Chevette Scooter, T1000 Outlive Every 1st-Gen Hyundai Excel In the World

Murilee Martin
by Murilee Martin

So we now know that GM’s failure to create a decent subcompact during the, oh, forty years in which doing so would have saved the company from certain ruin… well, do we really need to get into that rant right now?

No, we’ll save that rant until we feel like combining it with the one about GM’s failure to build a minivan that anybody wanted to buy, or the one about GM’s inability to stop the small-block Chevrolet from leaking oil like crazy for its first three decades of production. For now, let’s just contemplate the meaning of these two Late Malaise Era junkyard finds, which I spotted during a visit to a San Francisco Bay Area self-service junkyard earlier in the week.

Actually, this 1985 T1000— which became the Pontiac 1000 for the 1984 model year— is a post-Malaise Era car, by my standards (as the originator of the term “Malaise Era,” I have the right to define it: the 1973 through 1983 model years). Somehow, this makes it even more depressing. After building variations on the Chevette theme all over the world for nearly 10 years, GM could build the obsolete-when-introduced T Platform cars for nickels and dimes, and did so.

The ’82 Chevette Scooter was a genuinely miserable machine, though its simplicity and cheap price tag made it seem like a pretty decent investment next to, say, the Vega/Monza. How did these two cars evade The Crusher for 25 and 28 years, respectively? Have they become—dare I say it— collectible?









Murilee Martin
Murilee Martin

Murilee Martin is the pen name of Phil Greden, a writer who has lived in Minnesota, California, Georgia and (now) Colorado. He has toiled at copywriting, technical writing, junkmail writing, fiction writing and now automotive writing. He has owned many terrible vehicles and some good ones. He spends a great deal of time in self-service junkyards. These days, he writes for publications including Autoweek, Autoblog, Hagerty, The Truth About Cars and Capital One.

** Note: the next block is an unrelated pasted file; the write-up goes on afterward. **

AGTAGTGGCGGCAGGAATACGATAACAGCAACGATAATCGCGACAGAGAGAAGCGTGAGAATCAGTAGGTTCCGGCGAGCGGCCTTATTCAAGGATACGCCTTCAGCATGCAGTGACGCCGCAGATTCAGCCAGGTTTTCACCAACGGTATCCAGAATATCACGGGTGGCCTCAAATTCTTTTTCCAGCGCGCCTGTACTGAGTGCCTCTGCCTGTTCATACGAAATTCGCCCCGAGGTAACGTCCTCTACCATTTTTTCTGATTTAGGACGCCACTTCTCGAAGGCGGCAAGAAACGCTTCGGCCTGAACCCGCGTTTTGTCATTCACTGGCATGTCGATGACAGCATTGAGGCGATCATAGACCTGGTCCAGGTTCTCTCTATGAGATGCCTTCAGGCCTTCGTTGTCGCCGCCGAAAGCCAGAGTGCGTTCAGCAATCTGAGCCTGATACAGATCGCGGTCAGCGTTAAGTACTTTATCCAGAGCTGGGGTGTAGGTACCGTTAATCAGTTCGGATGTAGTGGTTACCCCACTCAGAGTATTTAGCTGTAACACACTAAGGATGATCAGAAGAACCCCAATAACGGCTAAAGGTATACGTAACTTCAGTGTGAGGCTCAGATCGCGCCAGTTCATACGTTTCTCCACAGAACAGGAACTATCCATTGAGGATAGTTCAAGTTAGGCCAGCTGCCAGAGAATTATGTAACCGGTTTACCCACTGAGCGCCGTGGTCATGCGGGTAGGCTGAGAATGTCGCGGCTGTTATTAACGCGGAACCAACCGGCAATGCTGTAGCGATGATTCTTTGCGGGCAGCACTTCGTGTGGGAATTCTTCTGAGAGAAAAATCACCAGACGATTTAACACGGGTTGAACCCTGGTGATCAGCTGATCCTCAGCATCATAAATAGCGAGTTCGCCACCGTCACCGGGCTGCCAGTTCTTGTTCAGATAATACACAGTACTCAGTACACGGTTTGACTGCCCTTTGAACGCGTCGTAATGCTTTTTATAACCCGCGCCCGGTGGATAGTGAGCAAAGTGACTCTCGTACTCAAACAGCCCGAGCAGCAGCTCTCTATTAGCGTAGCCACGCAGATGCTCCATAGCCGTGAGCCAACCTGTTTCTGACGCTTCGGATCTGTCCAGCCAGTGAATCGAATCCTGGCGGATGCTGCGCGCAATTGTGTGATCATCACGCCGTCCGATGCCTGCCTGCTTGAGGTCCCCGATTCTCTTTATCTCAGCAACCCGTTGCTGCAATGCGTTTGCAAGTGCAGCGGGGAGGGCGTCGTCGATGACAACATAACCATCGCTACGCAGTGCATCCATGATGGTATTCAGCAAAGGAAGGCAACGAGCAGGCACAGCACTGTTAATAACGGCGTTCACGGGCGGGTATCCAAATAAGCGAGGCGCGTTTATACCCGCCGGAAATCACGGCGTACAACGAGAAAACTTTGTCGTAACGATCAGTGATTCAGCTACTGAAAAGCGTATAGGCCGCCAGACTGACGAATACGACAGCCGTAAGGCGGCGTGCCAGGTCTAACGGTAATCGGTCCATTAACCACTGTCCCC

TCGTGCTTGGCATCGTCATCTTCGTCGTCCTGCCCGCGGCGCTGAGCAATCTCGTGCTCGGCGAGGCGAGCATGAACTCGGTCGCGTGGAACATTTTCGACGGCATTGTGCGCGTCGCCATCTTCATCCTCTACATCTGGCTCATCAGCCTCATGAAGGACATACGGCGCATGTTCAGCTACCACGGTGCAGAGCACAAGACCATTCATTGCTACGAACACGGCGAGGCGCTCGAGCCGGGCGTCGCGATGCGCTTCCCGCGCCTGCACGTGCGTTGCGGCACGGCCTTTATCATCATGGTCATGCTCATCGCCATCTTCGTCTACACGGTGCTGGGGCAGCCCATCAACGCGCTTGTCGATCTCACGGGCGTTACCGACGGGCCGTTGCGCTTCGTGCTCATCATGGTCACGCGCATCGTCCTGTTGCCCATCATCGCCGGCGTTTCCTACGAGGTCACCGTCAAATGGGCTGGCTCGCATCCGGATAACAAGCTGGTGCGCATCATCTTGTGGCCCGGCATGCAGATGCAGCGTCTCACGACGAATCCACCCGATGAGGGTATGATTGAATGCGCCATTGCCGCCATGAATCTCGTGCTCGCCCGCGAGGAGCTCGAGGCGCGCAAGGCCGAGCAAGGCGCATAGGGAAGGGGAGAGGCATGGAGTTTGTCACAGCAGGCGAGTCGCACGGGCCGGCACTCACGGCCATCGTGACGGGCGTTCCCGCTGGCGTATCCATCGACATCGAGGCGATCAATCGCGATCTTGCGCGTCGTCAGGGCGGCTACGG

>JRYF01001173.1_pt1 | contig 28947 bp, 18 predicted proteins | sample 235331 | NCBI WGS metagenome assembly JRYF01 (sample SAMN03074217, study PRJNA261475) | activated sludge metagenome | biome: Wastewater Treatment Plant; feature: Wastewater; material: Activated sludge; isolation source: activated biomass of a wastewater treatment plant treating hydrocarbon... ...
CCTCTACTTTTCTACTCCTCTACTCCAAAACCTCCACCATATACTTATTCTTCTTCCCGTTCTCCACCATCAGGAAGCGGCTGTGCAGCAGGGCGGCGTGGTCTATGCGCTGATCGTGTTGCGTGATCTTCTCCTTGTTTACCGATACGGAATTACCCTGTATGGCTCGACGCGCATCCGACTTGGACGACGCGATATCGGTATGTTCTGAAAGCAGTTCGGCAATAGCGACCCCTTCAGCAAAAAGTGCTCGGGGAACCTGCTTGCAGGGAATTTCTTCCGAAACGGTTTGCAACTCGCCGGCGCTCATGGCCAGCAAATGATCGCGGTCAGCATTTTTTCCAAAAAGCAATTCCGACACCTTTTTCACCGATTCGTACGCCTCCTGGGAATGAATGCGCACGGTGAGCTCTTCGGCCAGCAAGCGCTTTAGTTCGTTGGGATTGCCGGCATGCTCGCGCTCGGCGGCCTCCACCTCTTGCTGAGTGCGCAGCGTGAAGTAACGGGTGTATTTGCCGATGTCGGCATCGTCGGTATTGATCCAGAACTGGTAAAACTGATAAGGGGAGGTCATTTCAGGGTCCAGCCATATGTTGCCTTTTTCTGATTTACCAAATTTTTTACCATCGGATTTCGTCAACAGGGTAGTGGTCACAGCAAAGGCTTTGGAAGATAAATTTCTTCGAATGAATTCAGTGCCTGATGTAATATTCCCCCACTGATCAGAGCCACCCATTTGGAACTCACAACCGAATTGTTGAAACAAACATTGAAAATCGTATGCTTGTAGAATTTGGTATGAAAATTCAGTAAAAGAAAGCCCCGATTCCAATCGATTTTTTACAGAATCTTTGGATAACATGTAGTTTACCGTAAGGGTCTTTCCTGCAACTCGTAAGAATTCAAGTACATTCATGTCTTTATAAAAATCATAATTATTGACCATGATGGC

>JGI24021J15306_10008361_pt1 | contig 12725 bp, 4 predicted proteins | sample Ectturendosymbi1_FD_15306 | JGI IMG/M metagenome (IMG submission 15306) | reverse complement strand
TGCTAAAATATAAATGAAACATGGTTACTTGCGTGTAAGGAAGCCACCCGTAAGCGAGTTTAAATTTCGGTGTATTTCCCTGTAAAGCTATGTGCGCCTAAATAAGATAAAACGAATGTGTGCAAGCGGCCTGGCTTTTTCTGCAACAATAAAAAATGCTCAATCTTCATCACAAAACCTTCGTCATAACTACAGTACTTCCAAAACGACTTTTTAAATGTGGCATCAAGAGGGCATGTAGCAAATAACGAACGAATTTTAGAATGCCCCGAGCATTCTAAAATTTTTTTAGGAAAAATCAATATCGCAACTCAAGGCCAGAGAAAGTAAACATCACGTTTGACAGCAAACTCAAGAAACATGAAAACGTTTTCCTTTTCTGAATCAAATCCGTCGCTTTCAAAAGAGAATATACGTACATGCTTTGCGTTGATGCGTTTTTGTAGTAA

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  • Moparman426W Moparman426W on Dec 24, 2010

    Phil, your dad may very well have had to replace the head gasket on his chevette. It certainly was not a common problem with them, though.

  • Zenith Zenith on Mar 04, 2011

    I had a neighbor with a Chevette who was always wanting to "borrow" my 250-lb bulk to help her get underway in the winter. Chevettes had really sturdy rear bumpers that made excellent seats.

  • MaintenanceCosts It's not really much of a thought in the buying process. I would think twice about a vehicle assembled in China but other than that I really don't care. Looking at my own history, I've bought six new cars in my lifetime (I don't think choice of used cars says anything at all). I think the most patriotic of them were mostly Japanese brands. (1) Acura, assembled in Japan (2) Honda, assembled in U.S. (3) Pontiac, assembled in Australia (4) Subaru, assembled in U.S. (5) Ford, assembled in U.S. (6) Chevrolet, assembled in Korea
  • ToolGuy News Flash: Canada isn't part of the U.S.
  • Dave M. My Maverick hybrid is my first domestic label ever. It was assembled in Mexico with US components. My Nissan and Subaru were made here, my Toyota, Isuzu and other Nissan had J VINs.
  • ToolGuy "and leaves auto dealers feeling troubled" ...well this is terrible. Won't someone think of the privileged swindlers??
  • ToolGuy "Selling as I got a new car and don't need an extra." ...Well that depends on what new car you chose, doesn't it? 😉
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